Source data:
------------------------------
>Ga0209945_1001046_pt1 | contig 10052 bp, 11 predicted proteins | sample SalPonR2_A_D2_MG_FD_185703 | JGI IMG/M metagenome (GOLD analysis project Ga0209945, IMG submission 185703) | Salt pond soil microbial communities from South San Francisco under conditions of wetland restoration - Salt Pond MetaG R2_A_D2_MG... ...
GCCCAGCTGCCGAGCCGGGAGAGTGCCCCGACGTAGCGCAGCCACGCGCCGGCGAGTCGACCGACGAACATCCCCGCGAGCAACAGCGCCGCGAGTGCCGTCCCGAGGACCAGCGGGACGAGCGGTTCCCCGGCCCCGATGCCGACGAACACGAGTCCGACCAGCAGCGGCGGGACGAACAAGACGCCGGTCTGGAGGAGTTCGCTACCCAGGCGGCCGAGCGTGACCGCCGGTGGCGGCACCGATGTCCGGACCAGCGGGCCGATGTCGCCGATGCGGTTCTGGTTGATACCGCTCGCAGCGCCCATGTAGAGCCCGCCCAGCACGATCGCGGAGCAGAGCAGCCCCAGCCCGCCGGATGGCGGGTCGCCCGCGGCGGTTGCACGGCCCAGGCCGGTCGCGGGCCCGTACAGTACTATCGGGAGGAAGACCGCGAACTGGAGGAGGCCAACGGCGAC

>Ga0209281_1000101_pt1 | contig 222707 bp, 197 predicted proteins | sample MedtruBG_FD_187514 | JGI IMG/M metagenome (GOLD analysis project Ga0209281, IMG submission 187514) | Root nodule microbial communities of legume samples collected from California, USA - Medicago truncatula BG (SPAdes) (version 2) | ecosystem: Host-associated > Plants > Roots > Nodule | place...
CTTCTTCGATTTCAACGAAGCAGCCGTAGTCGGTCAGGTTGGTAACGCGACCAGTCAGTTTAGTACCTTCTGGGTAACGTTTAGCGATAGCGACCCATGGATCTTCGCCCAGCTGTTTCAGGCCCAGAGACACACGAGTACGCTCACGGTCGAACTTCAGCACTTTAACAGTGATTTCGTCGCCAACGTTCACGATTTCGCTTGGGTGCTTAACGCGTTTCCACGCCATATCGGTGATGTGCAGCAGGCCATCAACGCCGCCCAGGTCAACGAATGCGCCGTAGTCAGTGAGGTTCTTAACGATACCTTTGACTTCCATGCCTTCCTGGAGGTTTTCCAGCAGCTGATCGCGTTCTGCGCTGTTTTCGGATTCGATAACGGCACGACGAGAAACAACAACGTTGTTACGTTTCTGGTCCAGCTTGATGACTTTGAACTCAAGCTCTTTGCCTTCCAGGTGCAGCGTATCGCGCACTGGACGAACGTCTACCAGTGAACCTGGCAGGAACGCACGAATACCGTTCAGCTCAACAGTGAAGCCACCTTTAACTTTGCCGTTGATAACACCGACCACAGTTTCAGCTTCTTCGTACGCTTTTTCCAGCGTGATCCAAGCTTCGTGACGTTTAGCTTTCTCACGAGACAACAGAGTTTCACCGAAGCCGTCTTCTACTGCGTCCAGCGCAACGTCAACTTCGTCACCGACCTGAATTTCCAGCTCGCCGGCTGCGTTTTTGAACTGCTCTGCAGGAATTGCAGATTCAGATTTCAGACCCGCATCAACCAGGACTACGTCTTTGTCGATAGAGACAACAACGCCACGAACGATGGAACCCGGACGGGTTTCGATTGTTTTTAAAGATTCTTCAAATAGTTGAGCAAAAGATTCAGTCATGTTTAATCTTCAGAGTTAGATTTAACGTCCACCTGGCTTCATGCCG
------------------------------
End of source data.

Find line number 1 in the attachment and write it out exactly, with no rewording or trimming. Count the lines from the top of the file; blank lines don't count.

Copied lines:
>Ga0209945_1001046_pt1 | contig 10052 bp, 11 predicted proteins | sample SalPonR2_A_D2_MG_FD_185703 | JGI IMG/M metagenome (GOLD analysis project Ga0209945, IMG submission 185703) | Salt pond soil microbial communities from South San Francisco under conditions of wetland restoration - Salt Pond MetaG R2_A_D2_MG... ...